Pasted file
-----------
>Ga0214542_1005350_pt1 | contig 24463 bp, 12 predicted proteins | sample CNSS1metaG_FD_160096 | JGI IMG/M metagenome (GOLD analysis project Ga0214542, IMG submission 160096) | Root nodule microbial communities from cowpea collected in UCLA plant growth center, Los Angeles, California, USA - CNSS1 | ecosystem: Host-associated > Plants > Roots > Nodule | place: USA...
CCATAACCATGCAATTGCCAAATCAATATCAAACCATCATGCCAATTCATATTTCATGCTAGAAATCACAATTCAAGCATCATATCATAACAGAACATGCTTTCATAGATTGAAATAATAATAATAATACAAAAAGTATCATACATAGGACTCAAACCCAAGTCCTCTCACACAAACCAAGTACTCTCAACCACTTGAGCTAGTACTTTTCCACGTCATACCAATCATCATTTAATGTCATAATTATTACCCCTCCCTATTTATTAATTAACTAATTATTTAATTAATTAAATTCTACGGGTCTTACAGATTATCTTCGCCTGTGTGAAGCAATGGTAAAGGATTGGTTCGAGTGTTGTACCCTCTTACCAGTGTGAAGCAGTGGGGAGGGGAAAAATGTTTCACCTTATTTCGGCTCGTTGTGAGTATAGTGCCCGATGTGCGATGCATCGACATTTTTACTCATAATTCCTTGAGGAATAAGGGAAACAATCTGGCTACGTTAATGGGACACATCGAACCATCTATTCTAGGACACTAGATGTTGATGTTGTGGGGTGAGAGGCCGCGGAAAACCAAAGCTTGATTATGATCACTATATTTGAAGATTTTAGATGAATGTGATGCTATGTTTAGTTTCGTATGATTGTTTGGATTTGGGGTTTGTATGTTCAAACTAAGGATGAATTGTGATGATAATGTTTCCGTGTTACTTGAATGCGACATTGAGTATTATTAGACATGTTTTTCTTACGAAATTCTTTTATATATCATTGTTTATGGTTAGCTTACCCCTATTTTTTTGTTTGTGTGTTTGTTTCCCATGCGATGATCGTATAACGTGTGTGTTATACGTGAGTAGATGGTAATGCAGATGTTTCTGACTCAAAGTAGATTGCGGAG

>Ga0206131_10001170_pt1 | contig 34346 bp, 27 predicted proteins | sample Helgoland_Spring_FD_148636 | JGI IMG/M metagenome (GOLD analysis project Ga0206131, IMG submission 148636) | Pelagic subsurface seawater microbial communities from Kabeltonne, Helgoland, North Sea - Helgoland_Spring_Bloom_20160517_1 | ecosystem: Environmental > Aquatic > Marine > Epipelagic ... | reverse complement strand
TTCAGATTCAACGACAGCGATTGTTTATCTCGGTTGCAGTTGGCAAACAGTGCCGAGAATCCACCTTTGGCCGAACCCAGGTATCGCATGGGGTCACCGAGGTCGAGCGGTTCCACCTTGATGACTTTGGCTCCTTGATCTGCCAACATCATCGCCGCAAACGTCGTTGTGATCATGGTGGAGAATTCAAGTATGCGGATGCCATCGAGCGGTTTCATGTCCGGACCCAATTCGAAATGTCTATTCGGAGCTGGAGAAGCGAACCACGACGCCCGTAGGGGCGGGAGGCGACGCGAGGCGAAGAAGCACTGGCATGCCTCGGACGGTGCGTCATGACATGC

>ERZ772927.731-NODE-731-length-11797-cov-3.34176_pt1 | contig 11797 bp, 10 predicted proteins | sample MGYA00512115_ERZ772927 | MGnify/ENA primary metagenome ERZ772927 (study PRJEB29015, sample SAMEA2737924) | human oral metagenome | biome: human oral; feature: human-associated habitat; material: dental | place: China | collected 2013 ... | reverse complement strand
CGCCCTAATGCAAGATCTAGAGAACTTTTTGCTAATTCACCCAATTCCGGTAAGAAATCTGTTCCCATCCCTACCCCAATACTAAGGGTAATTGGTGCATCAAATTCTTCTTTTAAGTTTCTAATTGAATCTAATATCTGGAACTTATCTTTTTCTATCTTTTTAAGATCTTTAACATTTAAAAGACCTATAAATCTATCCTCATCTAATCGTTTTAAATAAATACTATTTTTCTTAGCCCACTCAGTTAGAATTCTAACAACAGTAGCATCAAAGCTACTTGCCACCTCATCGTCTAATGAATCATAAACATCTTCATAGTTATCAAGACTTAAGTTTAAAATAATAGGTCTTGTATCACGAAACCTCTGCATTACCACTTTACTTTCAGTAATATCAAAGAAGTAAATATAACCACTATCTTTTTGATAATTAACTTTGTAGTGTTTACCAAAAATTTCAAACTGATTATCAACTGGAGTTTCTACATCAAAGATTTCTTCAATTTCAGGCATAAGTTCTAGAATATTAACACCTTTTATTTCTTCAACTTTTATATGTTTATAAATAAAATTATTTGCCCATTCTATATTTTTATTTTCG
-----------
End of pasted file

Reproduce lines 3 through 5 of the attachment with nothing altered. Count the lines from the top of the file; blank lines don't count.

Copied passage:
>Ga0206131_10001170_pt1 | contig 34346 bp, 27 predicted proteins | sample Helgoland_Spring_FD_148636 | JGI IMG/M metagenome (GOLD analysis project Ga0206131, IMG submission 148636) | Pelagic subsurface seawater microbial communities from Kabeltonne, Helgoland, North Sea - Helgoland_Spring_Bloom_20160517_1 | ecosystem: Environmental > Aquatic > Marine > Epipelagic ... | reverse complement strand
TTCAGATTCAACGACAGCGATTGTTTATCTCGGTTGCAGTTGGCAAACAGTGCCGAGAATCCACCTTTGGCCGAACCCAGGTATCGCATGGGGTCACCGAGGTCGAGCGGTTCCACCTTGATGACTTTGGCTCCTTGATCTGCCAACATCATCGCCGCAAACGTCGTTGTGATCATGGTGGAGAATTCAAGTATGCGGATGCCATCGAGCGGTTTCATGTCCGGACCCAATTCGAAATGTCTATTCGGAGCTGGAGAAGCGAACCACGACGCCCGTAGGGGCGGGAGGCGACGCGAGGCGAAGAAGCACTGGCATGCCTCGGACGGTGCGTCATGACATGC

>ERZ772927.731-NODE-731-length-11797-cov-3.34176_pt1 | contig 11797 bp, 10 predicted proteins | sample MGYA00512115_ERZ772927 | MGnify/ENA primary metagenome ERZ772927 (study PRJEB29015, sample SAMEA2737924) | human oral metagenome | biome: human oral; feature: human-associated habitat; material: dental | place: China | collected 2013 ... | reverse complement strand